Focus, people, focus!

Joe Murphy – Compliance & Ethics Professional – September 2016


I recently read a commentary suggesting compliance and ethics people should be engaged in the issue of disproportionate CEO pay. I personally believe corporate executives are vastly overpaid and do not add enough value to justify the money they take from shareowners, but is this how we should be spending our professional time?

Similar questions also come up about things like social responsibility. Since “ethics” is in our titles, should we be out there jousting at these windmills? (And would there ever be a boundary to how far we would be going?) Should we be moving our companies “beyond the Sentencing Guidelines,” a concept I often see in the literature?

It certainly has to be fun to be at events pledging to save the world, but there is a huge mistake here, based on a wrong assumption. The wrong assumption is that the job of Compliance — fighting corporate crime and similar misconduct—is a mere formality, something we can finish by 10 a.m. each day so we can devote energy to the fun stuff. It is based on a view of standards like the Sentencing Guidelines as being a mindless checklist. But this is very wrong.

We need to face reality: Fighting corporate crime is a big, unending, challenging job. It takes all our energy and creativity to be successful. Consider this: When was the last time a week passed without a major corporate scandal? We are not talking here about difficult matters involving close calls and gray areas. Using fraudulent means to avoid emissions testing? Paying bribes overseas? Fixing prices? What is gray about these? They are crimes.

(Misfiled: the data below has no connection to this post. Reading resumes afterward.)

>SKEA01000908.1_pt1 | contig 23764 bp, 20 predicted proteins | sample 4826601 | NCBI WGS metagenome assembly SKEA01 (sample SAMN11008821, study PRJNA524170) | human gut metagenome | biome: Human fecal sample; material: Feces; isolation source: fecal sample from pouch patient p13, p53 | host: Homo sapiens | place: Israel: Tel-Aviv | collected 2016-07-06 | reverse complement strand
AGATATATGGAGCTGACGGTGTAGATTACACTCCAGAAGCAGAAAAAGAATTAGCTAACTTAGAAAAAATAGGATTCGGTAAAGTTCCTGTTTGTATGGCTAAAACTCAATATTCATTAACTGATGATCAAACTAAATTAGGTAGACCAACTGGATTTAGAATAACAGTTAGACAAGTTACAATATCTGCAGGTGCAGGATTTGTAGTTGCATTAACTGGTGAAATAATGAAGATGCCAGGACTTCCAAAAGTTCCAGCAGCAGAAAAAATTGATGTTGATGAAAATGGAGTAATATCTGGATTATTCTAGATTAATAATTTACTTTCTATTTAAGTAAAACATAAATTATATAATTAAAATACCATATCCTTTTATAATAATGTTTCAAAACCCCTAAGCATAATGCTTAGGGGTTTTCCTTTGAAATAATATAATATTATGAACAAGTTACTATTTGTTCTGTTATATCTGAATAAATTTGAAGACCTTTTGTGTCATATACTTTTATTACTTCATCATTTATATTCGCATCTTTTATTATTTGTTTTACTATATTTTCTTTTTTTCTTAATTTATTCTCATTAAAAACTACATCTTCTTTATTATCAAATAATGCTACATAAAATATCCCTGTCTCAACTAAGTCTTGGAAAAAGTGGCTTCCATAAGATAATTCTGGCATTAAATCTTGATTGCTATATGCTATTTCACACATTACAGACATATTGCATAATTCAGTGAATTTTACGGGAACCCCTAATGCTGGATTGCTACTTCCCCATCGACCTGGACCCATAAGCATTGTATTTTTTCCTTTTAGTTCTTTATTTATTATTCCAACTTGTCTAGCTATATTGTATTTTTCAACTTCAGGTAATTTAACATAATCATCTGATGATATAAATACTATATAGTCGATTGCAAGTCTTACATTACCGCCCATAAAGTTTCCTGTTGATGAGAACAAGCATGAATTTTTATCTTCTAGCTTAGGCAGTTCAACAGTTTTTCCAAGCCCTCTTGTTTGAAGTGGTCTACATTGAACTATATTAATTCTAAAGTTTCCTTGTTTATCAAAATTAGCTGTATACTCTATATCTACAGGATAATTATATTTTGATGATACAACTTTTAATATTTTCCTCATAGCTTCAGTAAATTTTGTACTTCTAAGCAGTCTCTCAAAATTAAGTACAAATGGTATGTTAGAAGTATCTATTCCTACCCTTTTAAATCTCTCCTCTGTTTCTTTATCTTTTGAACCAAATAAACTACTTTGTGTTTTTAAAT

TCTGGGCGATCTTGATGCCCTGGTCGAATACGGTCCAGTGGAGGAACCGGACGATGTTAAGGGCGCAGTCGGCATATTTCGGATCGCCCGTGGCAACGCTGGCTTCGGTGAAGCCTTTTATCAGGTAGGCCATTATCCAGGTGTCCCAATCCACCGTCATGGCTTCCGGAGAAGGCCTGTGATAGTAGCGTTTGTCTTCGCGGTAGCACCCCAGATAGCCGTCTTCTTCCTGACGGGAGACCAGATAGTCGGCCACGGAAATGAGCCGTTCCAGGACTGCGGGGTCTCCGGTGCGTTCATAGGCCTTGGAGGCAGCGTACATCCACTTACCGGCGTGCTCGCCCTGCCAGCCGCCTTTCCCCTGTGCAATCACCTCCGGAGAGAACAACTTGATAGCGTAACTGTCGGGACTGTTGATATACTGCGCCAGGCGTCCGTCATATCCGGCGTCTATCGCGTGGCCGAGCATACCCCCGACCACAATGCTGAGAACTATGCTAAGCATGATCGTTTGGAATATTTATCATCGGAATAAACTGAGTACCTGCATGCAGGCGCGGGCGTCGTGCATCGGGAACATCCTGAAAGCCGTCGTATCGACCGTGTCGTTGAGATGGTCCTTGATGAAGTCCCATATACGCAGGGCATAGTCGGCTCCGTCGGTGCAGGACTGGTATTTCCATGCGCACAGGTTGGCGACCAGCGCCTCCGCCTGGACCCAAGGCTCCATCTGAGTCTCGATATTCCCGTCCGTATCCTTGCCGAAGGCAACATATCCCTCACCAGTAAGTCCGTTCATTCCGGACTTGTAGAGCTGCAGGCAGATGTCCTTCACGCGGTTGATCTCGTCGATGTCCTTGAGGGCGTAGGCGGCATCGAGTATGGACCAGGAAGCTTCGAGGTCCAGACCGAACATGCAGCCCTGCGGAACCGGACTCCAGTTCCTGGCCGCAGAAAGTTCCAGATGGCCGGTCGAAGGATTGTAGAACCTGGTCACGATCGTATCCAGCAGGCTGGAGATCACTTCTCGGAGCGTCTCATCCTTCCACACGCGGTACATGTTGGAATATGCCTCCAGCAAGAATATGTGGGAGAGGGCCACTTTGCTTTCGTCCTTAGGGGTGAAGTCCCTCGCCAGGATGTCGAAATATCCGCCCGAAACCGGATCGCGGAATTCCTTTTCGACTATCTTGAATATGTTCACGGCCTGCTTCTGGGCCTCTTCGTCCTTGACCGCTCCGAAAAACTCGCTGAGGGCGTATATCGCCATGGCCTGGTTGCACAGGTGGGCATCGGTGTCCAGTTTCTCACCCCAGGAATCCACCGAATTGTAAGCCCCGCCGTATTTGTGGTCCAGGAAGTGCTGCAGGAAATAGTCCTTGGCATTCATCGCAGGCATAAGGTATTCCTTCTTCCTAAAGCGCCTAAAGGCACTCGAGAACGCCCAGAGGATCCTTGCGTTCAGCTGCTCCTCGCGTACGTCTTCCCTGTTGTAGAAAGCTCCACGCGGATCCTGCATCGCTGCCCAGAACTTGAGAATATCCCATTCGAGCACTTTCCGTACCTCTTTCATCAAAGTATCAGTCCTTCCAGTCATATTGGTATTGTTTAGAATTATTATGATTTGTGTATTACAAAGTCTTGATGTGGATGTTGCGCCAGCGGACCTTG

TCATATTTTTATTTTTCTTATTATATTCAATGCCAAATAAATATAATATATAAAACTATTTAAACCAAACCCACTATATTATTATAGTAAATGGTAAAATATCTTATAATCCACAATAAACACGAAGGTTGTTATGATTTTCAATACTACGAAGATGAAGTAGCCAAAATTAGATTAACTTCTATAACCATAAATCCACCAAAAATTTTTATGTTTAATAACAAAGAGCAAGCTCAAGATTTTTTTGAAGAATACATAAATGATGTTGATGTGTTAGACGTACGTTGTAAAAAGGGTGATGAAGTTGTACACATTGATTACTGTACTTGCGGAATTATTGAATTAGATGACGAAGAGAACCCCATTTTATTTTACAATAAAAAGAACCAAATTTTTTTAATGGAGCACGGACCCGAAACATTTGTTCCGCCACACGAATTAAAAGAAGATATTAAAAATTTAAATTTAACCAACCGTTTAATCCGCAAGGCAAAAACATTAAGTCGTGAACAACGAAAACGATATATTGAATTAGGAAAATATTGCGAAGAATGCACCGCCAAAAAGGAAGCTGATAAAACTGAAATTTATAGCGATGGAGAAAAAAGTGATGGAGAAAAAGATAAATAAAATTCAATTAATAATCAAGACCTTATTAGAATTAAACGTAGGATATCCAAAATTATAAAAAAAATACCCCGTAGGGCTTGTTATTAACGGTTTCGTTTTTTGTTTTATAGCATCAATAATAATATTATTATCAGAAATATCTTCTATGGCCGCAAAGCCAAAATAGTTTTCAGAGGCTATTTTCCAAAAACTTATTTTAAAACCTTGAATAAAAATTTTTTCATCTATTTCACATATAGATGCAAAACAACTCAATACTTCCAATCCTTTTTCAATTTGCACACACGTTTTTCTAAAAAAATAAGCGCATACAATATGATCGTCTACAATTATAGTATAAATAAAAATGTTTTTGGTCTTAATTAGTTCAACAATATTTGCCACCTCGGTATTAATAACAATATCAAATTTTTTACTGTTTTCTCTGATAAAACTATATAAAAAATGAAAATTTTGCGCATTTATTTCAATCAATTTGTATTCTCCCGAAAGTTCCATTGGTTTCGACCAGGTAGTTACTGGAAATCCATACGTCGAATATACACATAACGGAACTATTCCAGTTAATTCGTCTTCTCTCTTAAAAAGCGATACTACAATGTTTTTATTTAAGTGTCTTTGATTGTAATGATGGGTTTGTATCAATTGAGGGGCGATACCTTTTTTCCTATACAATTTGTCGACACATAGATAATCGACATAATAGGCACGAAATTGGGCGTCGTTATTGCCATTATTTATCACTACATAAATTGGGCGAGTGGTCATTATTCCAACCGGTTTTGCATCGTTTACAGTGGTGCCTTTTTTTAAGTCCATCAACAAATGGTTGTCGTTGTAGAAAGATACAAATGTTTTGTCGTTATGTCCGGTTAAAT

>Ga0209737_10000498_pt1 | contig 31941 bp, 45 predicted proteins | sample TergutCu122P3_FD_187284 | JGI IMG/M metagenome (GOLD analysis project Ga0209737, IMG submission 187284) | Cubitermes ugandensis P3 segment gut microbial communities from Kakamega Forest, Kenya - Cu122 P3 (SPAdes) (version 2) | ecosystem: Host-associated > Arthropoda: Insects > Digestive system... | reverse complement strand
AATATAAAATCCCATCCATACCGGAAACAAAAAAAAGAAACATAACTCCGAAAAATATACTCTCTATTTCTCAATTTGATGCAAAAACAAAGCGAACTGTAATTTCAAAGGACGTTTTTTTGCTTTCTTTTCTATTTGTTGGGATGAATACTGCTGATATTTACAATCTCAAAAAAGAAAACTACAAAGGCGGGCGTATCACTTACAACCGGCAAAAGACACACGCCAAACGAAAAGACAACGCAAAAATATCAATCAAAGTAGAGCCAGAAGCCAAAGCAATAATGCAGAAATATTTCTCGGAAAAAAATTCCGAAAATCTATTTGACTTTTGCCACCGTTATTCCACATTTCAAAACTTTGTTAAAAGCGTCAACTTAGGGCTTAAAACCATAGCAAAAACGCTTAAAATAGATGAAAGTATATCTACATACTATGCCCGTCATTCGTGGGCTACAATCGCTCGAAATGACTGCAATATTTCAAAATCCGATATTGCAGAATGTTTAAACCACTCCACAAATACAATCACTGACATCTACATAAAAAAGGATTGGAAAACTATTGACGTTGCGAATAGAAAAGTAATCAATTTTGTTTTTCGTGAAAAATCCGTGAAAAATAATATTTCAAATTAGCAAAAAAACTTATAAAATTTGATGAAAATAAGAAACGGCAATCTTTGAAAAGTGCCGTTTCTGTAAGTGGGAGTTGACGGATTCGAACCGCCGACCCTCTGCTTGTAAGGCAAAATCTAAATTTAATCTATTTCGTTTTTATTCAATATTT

Nor can we consider our jobs finished in applying all the ideas and wisdom contained in the Sentencing Guidelines standards. As I have noted in prior posts, it often seems that compliance and ethics professionals are not getting from the Sentencing Guidelines standards all they have to offer.

Rather than declaring the battle against corporate crime won and the Sentencing Guidelines as something we should move past, I recommend we focus on the tough job at hand. If your compliance and ethics program can keep your company from committing a crime, you have accomplished an enormous step. Remember the criminal laws are there to protect the public from serious harm. It is no small task to achieve this.

We also need to remember that no one is more creative and clever than someone determined to commit a crime. For all the defenses you may have built, some clever sociopath is working diligently to find a way around them. If you are going to beat them, you need to be very clever and creative yourself.

Should you spend your time and compliance resources examining the wisdom of CEO pay and pursuing broad concepts of social responsibility? Here is my advice: Focus, people, focus. You have a very tough job in front of you, and you need to keep to your mission.

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